Measles is an acute, highly contagious viral illness causing a high fever and a rash. It is spread by airborne or droplet transmission i.e. coughing and sneezing.
The incubation period is about 10 days and the illness starts with a fever, head cold-like symptoms, conjunctivitis (red, sore, swollen eyes) and a cough. After about two to four days the rash appears. The rash starts at the head spreading to the body, arms and legs over the next three to four days.
Measles is most infectious from when the first symptoms appear to four days after the appearance of the rash.
The most common complications of measles infection are otitis media (7-9% of cases), pneumonia (1-6%), diarrhoea (8%) and convulsions (one in 200). Other more rare complications include encephalitis (overall rate of one per 1000 cases of measles) and sub-acute sclerosing pan-encephalitis (SSPE). Overall complications of measles are more common and more severe in poorly nourished and chronically ill children, including those who are immunosuppressed.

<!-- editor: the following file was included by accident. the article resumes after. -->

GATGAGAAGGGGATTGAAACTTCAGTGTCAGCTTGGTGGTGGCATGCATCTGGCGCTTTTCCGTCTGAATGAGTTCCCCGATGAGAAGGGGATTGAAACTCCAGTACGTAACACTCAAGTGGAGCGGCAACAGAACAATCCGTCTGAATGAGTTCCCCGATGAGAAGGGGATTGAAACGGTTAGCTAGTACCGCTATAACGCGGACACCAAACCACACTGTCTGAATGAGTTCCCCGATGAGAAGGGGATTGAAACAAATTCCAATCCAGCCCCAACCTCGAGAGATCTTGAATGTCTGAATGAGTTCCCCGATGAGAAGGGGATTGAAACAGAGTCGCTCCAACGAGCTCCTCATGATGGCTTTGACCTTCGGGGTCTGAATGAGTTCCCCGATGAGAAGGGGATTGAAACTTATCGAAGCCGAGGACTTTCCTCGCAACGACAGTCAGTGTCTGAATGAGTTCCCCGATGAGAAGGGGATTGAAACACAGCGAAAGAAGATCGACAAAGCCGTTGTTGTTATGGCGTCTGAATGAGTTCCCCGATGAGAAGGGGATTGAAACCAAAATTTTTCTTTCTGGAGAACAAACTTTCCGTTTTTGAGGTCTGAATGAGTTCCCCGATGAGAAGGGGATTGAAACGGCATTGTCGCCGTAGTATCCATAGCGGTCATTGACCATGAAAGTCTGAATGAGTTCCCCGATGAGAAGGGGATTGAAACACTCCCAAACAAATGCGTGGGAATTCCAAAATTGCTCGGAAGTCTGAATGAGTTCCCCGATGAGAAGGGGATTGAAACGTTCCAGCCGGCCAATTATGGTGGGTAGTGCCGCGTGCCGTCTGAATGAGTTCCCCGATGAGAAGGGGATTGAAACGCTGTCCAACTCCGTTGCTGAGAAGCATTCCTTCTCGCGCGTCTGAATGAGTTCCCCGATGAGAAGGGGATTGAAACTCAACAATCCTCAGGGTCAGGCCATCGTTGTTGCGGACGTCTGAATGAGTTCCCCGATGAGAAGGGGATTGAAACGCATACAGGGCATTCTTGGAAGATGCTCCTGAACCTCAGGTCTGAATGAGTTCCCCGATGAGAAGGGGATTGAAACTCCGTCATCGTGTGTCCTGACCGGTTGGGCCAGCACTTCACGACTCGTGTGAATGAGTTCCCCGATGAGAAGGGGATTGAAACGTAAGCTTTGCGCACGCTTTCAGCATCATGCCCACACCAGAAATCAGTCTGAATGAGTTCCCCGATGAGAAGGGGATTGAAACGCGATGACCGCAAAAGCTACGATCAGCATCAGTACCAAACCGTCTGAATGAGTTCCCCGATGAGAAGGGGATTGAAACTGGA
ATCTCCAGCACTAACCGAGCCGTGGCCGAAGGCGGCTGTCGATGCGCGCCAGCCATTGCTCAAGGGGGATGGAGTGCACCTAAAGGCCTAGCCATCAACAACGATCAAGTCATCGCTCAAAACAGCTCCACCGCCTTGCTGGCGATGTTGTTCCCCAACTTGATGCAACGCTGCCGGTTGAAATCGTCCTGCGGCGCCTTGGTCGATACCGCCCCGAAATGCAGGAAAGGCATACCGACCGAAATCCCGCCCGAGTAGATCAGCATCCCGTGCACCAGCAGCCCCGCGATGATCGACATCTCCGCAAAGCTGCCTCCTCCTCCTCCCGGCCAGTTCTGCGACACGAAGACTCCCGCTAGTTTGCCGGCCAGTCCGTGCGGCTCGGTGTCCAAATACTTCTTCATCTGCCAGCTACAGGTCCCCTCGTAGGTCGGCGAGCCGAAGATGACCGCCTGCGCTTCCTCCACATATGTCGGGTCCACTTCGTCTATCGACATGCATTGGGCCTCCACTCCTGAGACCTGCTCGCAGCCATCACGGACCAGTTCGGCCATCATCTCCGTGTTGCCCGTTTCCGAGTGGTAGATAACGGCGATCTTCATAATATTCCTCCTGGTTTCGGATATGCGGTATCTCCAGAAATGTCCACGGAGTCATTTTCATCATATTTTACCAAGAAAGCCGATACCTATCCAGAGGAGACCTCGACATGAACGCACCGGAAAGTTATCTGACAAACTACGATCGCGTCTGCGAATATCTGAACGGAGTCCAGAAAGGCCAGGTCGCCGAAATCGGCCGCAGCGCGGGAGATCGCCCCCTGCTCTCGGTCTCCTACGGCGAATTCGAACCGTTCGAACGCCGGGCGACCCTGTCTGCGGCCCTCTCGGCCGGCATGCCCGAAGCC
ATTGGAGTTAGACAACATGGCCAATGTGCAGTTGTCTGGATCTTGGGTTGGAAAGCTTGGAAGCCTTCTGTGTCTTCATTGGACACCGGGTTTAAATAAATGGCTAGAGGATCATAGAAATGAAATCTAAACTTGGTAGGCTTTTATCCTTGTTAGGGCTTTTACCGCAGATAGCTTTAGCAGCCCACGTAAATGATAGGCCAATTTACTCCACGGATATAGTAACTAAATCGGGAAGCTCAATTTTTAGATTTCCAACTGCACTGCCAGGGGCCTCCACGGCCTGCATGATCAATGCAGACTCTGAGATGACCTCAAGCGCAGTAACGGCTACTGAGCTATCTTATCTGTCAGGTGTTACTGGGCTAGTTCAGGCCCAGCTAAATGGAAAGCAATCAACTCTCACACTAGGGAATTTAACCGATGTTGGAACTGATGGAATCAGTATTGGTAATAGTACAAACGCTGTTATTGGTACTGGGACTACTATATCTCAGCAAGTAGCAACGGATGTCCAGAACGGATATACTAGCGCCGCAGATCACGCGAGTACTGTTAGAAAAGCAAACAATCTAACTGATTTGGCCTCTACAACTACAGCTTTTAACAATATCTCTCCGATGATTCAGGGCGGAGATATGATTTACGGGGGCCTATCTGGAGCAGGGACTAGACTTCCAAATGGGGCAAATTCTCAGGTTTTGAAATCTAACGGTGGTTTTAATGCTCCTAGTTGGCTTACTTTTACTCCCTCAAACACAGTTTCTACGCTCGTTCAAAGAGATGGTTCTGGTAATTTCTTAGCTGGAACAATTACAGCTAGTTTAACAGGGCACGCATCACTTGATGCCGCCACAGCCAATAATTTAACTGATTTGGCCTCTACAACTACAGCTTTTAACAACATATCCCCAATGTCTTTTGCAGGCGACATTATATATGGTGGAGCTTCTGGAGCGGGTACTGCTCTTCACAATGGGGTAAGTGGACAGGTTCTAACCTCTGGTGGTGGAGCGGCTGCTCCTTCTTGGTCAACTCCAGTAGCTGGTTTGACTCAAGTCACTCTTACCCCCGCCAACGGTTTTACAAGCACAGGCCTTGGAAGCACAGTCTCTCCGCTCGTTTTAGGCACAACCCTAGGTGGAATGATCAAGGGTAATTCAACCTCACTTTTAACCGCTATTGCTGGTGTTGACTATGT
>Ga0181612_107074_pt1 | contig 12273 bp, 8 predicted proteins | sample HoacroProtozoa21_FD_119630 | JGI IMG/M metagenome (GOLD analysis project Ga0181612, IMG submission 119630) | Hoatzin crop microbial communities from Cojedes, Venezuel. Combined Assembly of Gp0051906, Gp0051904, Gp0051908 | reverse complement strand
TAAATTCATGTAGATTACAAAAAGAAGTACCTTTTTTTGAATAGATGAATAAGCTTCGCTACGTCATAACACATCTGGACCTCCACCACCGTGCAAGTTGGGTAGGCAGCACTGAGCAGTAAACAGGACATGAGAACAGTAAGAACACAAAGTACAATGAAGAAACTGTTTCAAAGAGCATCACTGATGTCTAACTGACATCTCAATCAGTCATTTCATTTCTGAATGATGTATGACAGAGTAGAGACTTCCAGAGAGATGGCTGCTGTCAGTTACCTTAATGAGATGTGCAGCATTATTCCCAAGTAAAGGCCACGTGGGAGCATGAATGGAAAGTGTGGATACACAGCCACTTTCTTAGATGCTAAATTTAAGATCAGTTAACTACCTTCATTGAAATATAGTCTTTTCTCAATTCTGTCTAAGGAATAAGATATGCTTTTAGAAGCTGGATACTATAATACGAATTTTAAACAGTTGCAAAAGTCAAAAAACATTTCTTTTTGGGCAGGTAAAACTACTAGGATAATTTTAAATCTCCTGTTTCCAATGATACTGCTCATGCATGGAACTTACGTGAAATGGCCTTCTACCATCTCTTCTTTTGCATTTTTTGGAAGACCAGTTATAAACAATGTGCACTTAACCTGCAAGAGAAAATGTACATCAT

Measles is a major health problem, especially in the developing world. The introduction of two doses of measles containing vaccine into the national immunisation schedule has brought measles largely under control in the UK although there has been a rise in cases in recent years. A surge in the number of cases was reported in the first half of 2011 with more cases being reported in the first five months of that year than in the whole of 2010. It is thought that the rise in the number of cases of measles is due to parents not getting their children vaccinated with the MMR vaccine. At the beginning of 2012 localised outbreaks of disease were reported in North Wales and the North West of England. Many of the cases either occurred in unvaccinated children below the age of 10 or in older children who transmitted the virus to younger, unvaccinated siblings.
Measles is a serious disease which can be prevented by vaccination. In the UK vaccination against measles infection is included in the childhood vaccination schedule. The vaccine is part of the measles, mumps and rubella (MMR) combined vaccine. The first dose is given between twelve to thirteen months of age and the second at 3 years and 4 months or soon thereafter.